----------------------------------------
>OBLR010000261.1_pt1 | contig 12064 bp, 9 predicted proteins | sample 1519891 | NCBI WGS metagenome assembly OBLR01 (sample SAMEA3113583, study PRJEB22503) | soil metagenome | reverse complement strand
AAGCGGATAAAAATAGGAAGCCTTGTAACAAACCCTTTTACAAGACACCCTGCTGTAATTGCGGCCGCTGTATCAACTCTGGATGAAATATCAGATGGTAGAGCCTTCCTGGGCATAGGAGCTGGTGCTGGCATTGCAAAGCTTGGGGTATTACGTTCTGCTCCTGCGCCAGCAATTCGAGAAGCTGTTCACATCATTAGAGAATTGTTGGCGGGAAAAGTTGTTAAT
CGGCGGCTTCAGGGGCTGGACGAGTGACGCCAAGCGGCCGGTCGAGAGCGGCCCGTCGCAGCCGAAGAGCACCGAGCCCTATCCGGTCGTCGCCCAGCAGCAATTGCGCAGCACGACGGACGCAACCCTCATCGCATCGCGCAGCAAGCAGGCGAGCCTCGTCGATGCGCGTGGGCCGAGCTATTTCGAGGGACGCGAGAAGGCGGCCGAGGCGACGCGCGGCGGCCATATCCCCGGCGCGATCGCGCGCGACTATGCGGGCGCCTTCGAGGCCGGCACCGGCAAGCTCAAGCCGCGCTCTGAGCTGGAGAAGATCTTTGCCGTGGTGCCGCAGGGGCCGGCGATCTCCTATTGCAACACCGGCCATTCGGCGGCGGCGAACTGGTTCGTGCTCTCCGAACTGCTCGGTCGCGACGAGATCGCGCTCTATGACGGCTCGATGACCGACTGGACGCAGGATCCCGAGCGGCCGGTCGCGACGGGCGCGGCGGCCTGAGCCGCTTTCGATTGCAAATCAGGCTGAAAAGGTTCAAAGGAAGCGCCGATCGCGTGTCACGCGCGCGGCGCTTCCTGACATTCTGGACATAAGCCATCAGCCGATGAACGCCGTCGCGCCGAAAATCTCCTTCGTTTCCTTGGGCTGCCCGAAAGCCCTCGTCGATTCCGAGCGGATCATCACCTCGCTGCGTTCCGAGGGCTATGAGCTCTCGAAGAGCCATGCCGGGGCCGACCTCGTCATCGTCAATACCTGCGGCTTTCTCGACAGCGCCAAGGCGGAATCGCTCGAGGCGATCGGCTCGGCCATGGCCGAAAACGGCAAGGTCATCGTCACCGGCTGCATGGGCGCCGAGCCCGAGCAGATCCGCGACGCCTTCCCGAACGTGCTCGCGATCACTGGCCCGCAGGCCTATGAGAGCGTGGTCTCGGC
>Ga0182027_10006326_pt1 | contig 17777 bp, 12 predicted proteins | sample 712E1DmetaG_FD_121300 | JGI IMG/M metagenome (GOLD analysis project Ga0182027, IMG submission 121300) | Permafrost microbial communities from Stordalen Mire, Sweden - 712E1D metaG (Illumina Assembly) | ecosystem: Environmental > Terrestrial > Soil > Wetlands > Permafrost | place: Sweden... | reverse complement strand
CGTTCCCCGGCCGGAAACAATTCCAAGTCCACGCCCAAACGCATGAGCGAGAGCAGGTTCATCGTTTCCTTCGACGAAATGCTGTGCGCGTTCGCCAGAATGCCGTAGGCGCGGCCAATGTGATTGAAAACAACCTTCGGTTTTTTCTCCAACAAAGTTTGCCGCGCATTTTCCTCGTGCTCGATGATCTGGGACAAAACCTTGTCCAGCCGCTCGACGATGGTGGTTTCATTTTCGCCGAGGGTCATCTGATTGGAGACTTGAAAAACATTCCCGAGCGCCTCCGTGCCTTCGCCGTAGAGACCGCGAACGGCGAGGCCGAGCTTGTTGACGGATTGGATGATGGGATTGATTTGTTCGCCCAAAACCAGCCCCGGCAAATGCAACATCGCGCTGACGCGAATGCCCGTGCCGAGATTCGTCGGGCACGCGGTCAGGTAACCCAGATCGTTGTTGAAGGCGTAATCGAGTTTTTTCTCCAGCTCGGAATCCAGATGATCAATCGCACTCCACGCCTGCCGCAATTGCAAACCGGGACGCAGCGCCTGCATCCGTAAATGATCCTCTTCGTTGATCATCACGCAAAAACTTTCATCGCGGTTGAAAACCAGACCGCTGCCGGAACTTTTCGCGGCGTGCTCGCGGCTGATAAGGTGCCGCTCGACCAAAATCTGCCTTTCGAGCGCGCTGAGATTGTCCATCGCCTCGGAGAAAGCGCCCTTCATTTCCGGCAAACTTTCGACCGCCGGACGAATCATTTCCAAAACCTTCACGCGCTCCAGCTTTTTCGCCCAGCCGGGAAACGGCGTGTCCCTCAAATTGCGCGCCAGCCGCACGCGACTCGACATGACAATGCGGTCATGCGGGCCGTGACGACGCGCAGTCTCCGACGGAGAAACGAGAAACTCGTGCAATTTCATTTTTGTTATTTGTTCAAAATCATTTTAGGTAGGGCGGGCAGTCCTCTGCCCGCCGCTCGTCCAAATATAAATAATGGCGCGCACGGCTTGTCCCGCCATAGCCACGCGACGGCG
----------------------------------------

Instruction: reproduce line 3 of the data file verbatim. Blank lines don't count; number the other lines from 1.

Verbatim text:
CGGCGGCTTCAGGGGCTGGACGAGTGACGCCAAGCGGCCGGTCGAGAGCGGCCCGTCGCAGCCGAAGAGCACCGAGCCCTATCCGGTCGTCGCCCAGCAGCAATTGCGCAGCACGACGGACGCAACCCTCATCGCATCGCGCAGCAAGCAGGCGAGCCTCGTCGATGCGCGTGGGCCGAGCTATTTCGAGGGACGCGAGAAGGCGGCCGAGGCGACGCGCGGCGGCCATATCCCCGGCGCGATCGCGCGCGACTATGCGGGCGCCTTCGAGGCCGGCACCGGCAAGCTCAAGCCGCGCTCTGAGCTGGAGAAGATCTTTGCCGTGGTGCCGCAGGGGCCGGCGATCTCCTATTGCAACACCGGCCATTCGGCGGCGGCGAACTGGTTCGTGCTCTCCGAACTGCTCGGTCGCGACGAGATCGCGCTCTATGACGGCTCGATGACCGACTGGACGCAGGATCCCGAGCGGCCGGTCGCGACGGGCGCGGCGGCCTGAGCCGCTTTCGATTGCAAATCAGGCTGAAAAGGTTCAAAGGAAGCGCCGATCGCGTGTCACGCGCGCGGCGCTTCCTGACATTCTGGACATAAGCCATCAGCCGATGAACGCCGTCGCGCCGAAAATCTCCTTCGTTTCCTTGGGCTGCCCGAAAGCCCTCGTCGATTCCGAGCGGATCATCACCTCGCTGCGTTCCGAGGGCTATGAGCTCTCGAAGAGCCATGCCGGGGCCGACCTCGTCATCGTCAATACCTGCGGCTTTCTCGACAGCGCCAAGGCGGAATCGCTCGAGGCGATCGGCTCGGCCATGGCCGAAAACGGCAAGGTCATCGTCACCGGCTGCATGGGCGCCGAGCCCGAGCAGATCCGCGACGCCTTCCCGAACGTGCTCGCGATCACTGGCCCGCAGGCCTATGAGAGCGTGGTCTCGGC